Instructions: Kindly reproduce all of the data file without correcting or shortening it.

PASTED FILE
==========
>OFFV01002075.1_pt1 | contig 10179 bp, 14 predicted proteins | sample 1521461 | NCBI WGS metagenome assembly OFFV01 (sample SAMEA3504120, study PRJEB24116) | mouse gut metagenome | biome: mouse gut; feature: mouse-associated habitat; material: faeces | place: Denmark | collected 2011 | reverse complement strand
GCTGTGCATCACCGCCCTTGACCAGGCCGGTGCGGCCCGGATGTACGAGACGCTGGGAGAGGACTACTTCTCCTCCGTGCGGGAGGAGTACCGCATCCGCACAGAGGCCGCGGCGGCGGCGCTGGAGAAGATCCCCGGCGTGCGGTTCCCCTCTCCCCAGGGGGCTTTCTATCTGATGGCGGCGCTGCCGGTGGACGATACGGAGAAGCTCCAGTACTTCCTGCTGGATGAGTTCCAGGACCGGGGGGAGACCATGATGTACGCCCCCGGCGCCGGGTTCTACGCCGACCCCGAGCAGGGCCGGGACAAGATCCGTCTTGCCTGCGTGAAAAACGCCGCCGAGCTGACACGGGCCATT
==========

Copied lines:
>OFFV01002075.1_pt1 | contig 10179 bp, 14 predicted proteins | sample 1521461 | NCBI WGS metagenome assembly OFFV01 (sample SAMEA3504120, study PRJEB24116) | mouse gut metagenome | biome: mouse gut; feature: mouse-associated habitat; material: faeces | place: Denmark | collected 2011 | reverse complement strand
GCTGTGCATCACCGCCCTTGACCAGGCCGGTGCGGCCCGGATGTACGAGACGCTGGGAGAGGACTACTTCTCCTCCGTGCGGGAGGAGTACCGCATCCGCACAGAGGCCGCGGCGGCGGCGCTGGAGAAGATCCCCGGCGTGCGGTTCCCCTCTCCCCAGGGGGCTTTCTATCTGATGGCGGCGCTGCCGGTGGACGATACGGAGAAGCTCCAGTACTTCCTGCTGGATGAGTTCCAGGACCGGGGGGAGACCATGATGTACGCCCCCGGCGCCGGGTTCTACGCCGACCCCGAGCAGGGCCGGGACAAGATCCGTCTTGCCTGCGTGAAAAACGCCGCCGAGCTGACACGGGCCATT